Daily Family Worship

John 16: Jesus, the Giver of the Holy Spirit

by | Mar 26, 2024

john 16

The last chapter concluded with the Savior’s words of warning concerning the enmity of this world which will be shown toward His followers, in the form of persecution and death; and these words of warning are continued into the first six verses of this chapter. This enmity may be attributed to a willful, stubborn, and sinful ignorance of God, and to a hatred of Him as He has been revealed by Christ. The clear testimony borne by the words and works of Jesus only increases the guilt of such persons. In no other part of his Gospel has John declared more clearly the sinful nature of unbelief, and the peril of rejecting Christ; for to deny the Savior’s claims, and to refuse to become His disciple, is to hate God and condemn one’s own soul to hell!

The work of the Holy Spirit has been mentioned more than once in the course of this Gospel, especially in the previous chapters which spoke of the coming of the Comforter. But in no section of the narrative – and possibly in no part of Scripture – is His work so clearly set forth as it is here in verses 7-15. Jesus assures His disciples that the loss of His physical presence will be more than compensated by the coming of the Holy Spirit. He did not mean that the Holy Spirit had not previously been present and active in the world; but rather, He was saying that after His own death and resurrection and ascension, the Spirit would begin a work so marvelous and unique that it could properly be described under the figure of a “coming” or being “sent from the Father.” This work would have, as its very essence, the revelation of Jesus to His disciples in all the fullness of His Divine Person and work; and through the disciples, Jesus would be made known and proclaimed to the world. The office of the Comforter is to reveal to the believer all the Divine riches and grace that are in Christ. He takes the great realities of the Savior’s Divine Person and work, and He makes their meaning clear and vital. Not only is this a benefit to the soul of the believer personally; but also, in preparation for witnessing to others of Jesus, we need the illumination and guidance of the Holy Spirit of truth.

Now the last words are to be spoken (verses 16-33). The time for separation has come. Jesus is going forth to betrayal and to death. Naturally, He reverts to the subject of His departure; but His last message of comfort is the same in essence as that which He has already conveyed. He is going away, but He encourages His disciples by assuring them once again that He will continue to be with them as an unseen and abiding presence. When the Holy Spirit has come in Pentecostal power, then the disciples will enjoy a truer and fuller fellowship with Jesus than that which they enjoyed in the days of His earthly ministry. It is, in fact, the work of the Holy Spirit that we read of here in this section – just as in the verses which precede. His agency and the blessings which He confers are the very beginning and ending of the last conversation of our Lord with His disciples. As Jesus closes His farewell discourse, He teaches His followers that the real manifestation of His spiritual presence – by the agency of the Holy Spirit – will speedily follow His death. “A little while,” He says, “and ye behold me no more,” for He was to die the very next day; and “again a little while, and ye shall see me” – not only in resurrection; but also with enlarged spiritual vision, at Pentecost, and ever afterward. The disciples are puzzled at a such a mysterious promise, which suggested that the going away of Jesus was a condition of His more real presence; but He further reassures them by stating that their temporary anguish at the separation caused by His death will be forgotten in the joy of the spiritual reunion, which will be endless.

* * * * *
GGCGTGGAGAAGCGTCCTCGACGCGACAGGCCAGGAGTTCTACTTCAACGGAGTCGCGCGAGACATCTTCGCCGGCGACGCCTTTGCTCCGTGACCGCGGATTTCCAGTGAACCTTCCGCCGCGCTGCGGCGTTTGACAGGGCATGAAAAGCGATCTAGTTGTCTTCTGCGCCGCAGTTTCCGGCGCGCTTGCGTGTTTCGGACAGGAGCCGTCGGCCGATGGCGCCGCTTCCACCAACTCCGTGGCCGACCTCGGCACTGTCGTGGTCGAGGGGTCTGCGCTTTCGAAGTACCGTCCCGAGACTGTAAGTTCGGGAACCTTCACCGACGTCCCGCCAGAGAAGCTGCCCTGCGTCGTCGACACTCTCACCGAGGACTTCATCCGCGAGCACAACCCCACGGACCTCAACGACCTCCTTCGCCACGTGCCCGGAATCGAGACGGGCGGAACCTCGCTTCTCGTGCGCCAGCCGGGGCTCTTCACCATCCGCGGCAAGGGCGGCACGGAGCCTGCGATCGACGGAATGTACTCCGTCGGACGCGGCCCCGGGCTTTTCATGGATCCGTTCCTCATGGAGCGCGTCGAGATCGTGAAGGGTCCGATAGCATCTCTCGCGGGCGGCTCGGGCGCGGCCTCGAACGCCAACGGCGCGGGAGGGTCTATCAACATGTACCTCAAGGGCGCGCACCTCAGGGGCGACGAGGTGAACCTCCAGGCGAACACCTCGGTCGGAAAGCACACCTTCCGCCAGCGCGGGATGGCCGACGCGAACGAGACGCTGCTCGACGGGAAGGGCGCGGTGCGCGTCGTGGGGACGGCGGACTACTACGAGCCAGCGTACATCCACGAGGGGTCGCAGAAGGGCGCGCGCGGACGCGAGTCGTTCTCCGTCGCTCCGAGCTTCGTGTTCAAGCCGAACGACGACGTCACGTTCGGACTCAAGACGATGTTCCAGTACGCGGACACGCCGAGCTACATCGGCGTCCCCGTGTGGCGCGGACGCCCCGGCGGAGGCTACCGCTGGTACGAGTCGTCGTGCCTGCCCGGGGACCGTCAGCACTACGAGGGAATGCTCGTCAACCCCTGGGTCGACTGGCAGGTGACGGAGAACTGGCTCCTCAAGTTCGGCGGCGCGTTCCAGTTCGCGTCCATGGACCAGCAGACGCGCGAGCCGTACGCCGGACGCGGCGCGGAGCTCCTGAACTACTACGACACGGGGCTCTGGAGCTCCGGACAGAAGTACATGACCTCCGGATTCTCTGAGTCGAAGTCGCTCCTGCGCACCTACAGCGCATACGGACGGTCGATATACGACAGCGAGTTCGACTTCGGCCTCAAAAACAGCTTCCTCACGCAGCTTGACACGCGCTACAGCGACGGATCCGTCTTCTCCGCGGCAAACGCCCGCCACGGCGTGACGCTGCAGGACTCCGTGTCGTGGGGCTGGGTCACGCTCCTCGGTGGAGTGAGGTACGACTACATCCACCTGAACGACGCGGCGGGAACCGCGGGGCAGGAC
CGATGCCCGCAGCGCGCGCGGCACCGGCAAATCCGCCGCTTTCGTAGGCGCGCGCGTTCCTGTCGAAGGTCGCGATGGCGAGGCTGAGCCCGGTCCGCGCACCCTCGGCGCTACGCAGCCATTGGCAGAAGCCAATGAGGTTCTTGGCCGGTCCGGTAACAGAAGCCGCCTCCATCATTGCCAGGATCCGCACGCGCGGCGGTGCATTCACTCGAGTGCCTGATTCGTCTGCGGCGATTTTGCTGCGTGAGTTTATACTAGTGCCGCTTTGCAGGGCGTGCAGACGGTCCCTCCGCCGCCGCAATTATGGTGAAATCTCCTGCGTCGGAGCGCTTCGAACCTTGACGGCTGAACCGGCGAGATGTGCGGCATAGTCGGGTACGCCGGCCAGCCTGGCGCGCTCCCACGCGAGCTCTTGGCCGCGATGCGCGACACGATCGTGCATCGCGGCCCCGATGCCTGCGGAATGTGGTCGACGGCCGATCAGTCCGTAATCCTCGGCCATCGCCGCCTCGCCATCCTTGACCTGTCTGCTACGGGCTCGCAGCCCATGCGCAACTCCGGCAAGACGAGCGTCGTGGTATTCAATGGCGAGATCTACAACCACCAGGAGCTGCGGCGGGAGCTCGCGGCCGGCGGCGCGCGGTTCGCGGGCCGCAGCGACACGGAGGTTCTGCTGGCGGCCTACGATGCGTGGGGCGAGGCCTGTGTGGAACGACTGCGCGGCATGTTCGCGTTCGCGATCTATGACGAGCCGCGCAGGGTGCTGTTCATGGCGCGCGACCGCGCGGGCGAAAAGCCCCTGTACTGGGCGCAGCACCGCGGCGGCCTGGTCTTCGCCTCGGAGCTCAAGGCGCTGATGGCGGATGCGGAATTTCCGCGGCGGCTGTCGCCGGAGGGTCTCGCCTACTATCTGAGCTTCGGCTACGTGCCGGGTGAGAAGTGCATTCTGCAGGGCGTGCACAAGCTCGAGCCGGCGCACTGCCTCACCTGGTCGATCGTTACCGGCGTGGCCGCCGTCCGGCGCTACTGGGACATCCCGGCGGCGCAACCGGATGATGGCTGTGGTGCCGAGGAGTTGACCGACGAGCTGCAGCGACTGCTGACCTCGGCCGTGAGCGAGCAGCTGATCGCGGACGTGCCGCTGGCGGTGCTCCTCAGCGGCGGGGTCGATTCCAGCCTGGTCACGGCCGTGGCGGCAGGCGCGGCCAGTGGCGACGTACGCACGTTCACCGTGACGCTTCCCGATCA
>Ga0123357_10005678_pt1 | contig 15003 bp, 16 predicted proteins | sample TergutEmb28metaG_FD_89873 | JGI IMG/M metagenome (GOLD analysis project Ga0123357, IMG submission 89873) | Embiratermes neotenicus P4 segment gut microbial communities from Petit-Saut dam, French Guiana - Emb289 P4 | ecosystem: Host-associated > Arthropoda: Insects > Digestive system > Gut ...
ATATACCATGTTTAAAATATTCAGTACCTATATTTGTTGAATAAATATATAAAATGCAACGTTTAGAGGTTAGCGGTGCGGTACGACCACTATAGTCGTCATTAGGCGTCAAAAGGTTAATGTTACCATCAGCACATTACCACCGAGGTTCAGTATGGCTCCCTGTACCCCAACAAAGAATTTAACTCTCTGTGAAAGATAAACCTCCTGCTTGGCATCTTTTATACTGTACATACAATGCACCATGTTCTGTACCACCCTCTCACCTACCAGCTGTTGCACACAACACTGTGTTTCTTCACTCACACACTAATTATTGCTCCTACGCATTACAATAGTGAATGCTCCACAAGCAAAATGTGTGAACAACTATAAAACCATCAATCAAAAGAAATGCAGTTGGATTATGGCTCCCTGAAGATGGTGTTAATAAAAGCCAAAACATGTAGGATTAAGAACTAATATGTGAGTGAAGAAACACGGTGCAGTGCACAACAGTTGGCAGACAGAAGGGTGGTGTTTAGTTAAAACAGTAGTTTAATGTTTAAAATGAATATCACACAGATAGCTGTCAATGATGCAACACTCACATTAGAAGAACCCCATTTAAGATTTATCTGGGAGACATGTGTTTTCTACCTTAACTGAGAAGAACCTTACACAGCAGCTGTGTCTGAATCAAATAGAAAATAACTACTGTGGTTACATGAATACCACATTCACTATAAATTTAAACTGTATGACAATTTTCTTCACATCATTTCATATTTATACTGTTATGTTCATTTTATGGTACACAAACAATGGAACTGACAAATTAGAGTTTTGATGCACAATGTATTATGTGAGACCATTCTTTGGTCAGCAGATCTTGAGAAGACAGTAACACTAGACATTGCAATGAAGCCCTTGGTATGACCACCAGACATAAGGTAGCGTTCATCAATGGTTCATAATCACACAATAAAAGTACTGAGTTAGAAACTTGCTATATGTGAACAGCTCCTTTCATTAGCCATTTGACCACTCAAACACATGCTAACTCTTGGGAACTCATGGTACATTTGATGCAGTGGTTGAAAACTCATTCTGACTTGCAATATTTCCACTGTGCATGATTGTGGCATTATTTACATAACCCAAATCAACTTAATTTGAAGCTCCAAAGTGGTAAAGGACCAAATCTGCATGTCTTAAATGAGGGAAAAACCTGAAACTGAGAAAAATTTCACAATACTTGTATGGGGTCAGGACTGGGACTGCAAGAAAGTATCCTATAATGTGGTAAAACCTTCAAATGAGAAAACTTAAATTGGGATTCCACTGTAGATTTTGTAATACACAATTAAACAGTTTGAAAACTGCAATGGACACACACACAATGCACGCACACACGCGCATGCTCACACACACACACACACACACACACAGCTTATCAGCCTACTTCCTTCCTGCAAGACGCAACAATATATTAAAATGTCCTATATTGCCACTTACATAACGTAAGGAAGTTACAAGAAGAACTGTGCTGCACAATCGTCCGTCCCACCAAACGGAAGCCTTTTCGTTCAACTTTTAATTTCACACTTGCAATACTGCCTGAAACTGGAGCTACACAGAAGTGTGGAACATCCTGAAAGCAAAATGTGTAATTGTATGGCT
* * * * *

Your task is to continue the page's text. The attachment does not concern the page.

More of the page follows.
The influence of the Holy Spirit will further enlarge the knowledge of the disciples, as already suggested in verses 12-15. They will not need to make such inquiries of the Lord as they have made during this conversation. They will still pray; but it will be to the Father, in the name of the Son. After Pentecost, as never before, He was known to be the Son of God and the risen, glorified, invisible, Divine Lord and Savior – in Whose name, prayer surely prevails.

Finally, however, Jesus lays aside all figures of speech; and He plainly declares His Divine pre-existence, His incarnation, His death, and His resurrection: “I came out from the Father, and am come into the world: again, I leave the world, and go unto the Father.” This, at last, the disciples seem to understand; and they assert their faith: “By this we believe that thou camest forth from God.” Jesus replies by telling them that their faith is to be sorely tested, and it will not be victorious at first: “Behold, the hour cometh, yea, is come, that ye shall be scattered, every man to his own, and shall leave me alone.” However, being united to Him by a strengthened faith, and by the power of His Spirit, they shall soon enjoy peace and they shall share the victory of their Master over the opposition and enmity of the world.

This closing paragraph is in peculiar harmony with the theme of John’s entire Gospel. The 14th chapter presents testimony to the Divine Person of Christ; the 15th emphasizes the need of a vital faith, by which believers can abide in Him; and this chapter enlarges upon the life which results from faith – a life in which the Savior (by the power of His indwelling Spirit) makes His gracious presence real, gives increasing confidence in prayer, in-spires heroic courage, and secures abiding peace!

Thank You, Lord Jesus, for encouraging us to cheer up because You have “overcome the world” – for now we fight with a beaten foe! Amen.

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